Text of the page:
Updated: Just hours after same-sex couples began tying the knot in New Jersey, Governor Chris Christie announced he is dropping his appeal of the court ruling that legalized gay marriage.
Last month, a lower-court judge ruled that New Jersey must recognize gay marriages starting today. Christie had been asking the New Jersey Supreme Court to overturn the ruling. On Friday, the court rejected his request for a delay in starting same-sex marriage.
In an email Monday morning, the governor's office says it's withdrawing the appeal, because the justice's ruling on Friday left no ambiguity about the court's view.
Christie says he disagrees with the court's ruling -- but he says he has a constitutional duty to enforce the law.
New Jersey is now the 14th state to recognize same-sex marriage. Newark Mayor and U.S. Senator-elect Cory Booker led a ceremony for nine gay couples just after midnight Monday.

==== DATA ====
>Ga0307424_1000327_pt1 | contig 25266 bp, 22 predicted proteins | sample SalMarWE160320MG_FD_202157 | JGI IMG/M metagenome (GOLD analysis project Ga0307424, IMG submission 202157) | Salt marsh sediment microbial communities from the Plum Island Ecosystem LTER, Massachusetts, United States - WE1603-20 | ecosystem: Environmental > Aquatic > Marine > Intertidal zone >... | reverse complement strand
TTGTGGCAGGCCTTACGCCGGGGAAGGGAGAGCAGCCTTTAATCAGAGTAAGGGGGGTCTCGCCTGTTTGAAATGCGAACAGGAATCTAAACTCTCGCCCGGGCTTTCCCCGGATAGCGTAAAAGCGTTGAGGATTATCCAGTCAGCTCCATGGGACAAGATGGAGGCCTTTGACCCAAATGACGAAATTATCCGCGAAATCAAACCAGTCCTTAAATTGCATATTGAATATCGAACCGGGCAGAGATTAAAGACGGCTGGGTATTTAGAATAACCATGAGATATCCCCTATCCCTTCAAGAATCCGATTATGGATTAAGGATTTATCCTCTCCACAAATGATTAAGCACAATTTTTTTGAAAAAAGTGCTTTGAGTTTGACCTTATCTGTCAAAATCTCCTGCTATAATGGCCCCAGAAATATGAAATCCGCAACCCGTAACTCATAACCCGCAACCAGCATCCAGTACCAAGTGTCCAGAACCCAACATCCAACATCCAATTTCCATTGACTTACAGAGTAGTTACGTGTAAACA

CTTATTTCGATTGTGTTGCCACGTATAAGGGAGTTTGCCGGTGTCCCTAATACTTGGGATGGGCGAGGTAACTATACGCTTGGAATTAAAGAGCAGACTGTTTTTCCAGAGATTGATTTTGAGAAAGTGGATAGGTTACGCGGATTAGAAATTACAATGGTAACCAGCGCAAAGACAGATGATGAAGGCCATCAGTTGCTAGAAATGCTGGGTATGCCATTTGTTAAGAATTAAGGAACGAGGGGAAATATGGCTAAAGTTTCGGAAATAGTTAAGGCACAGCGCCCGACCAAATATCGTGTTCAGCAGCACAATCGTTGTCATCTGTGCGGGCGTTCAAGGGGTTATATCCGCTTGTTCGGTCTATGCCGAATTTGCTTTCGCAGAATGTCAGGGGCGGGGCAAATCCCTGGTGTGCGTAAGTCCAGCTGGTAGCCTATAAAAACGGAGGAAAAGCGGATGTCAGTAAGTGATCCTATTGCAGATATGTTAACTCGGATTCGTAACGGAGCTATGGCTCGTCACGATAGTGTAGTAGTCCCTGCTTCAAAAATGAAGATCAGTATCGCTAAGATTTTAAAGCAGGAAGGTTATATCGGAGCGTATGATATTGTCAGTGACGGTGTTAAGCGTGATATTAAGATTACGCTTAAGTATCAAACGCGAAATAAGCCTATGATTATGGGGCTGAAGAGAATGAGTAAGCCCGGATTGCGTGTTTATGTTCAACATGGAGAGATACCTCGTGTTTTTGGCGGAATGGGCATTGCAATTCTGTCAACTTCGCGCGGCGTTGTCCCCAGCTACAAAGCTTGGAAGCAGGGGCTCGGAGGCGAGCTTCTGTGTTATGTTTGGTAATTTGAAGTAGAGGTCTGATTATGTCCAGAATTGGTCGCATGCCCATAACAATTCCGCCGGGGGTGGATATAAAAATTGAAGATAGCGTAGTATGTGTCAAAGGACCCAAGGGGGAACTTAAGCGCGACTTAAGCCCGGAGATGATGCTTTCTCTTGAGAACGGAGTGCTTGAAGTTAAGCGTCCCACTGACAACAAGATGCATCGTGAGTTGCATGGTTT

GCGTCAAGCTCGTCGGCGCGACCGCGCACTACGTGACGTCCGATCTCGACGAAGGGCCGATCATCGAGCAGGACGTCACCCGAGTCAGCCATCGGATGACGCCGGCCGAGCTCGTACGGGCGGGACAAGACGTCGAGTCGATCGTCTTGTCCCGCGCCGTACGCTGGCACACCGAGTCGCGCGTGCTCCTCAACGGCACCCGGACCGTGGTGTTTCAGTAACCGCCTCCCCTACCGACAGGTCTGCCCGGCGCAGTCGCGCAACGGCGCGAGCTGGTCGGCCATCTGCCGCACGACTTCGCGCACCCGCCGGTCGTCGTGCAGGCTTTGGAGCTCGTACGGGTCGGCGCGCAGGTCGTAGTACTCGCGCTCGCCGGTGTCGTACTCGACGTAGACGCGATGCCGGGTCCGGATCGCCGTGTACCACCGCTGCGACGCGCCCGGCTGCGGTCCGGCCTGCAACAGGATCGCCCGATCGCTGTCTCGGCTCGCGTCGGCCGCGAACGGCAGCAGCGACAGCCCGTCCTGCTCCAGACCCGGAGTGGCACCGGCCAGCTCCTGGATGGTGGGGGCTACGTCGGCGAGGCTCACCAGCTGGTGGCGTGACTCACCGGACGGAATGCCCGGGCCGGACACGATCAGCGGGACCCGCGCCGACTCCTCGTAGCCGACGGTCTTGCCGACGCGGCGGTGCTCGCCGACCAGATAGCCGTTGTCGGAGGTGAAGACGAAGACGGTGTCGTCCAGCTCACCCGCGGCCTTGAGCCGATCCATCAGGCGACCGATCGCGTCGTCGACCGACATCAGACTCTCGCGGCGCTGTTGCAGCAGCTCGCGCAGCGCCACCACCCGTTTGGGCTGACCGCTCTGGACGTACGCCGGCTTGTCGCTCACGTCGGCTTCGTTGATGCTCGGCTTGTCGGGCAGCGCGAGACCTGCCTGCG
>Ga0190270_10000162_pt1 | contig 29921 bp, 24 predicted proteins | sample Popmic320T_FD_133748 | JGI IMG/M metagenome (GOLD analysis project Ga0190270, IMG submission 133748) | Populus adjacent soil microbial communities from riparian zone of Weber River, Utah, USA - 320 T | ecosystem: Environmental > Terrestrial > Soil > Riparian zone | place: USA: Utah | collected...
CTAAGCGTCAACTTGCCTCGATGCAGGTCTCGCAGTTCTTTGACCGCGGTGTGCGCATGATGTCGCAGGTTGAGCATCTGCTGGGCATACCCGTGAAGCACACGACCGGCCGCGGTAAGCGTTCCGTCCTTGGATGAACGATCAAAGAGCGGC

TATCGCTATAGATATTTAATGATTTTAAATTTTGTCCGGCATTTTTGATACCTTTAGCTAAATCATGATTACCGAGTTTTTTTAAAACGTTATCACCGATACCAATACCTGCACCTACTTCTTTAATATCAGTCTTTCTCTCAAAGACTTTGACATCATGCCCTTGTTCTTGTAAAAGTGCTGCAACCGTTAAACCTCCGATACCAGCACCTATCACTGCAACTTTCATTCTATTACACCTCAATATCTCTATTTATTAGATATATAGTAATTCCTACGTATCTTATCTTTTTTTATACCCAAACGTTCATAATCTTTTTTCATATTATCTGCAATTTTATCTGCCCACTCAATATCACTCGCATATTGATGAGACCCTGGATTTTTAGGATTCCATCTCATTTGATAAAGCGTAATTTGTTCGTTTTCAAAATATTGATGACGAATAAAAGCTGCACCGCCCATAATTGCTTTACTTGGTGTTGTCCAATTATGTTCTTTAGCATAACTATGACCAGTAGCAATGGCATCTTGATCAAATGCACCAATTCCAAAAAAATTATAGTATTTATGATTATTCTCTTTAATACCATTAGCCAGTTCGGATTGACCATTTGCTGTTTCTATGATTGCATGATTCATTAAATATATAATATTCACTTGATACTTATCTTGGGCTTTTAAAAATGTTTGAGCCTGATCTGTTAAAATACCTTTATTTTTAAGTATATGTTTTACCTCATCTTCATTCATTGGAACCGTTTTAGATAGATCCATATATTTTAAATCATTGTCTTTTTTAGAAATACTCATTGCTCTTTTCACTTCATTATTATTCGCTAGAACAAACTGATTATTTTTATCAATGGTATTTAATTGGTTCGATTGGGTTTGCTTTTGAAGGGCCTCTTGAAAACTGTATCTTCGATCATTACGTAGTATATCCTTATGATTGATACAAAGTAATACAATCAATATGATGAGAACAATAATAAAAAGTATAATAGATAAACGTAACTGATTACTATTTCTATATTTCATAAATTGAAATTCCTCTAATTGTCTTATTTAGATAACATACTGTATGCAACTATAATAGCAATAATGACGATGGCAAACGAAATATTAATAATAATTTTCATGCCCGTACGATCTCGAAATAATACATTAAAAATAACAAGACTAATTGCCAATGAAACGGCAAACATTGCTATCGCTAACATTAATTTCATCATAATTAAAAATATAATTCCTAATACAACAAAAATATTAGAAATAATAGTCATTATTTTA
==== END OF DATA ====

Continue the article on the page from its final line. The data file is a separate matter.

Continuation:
On Friday the New Jersey Supreme Court refused to block same-sex marriages while Governor Christie challenges a lower court ruling that said civil unions are inadequate since they do not provide the same rights under federal law as marriage.
Joanna Grossman, a professor of family law at Hofstra University, says same-sex spouses will be entitled to the same assurances as other married couples.
"Everything from taxes, social security, medicare beneficiary rights, immigration. There's a whole host of benefits that depending on your particular situation may rank differently in priority," she said.
Grossman added that when April 15 rolls around, marriage can cut both ways.
"For some people that will turn out to be a benefit and for some people that will turn out to be a penalty, depending on the degree to which their incomes are similar to one another or disparate -- but for a lot of people there is a tax benefit."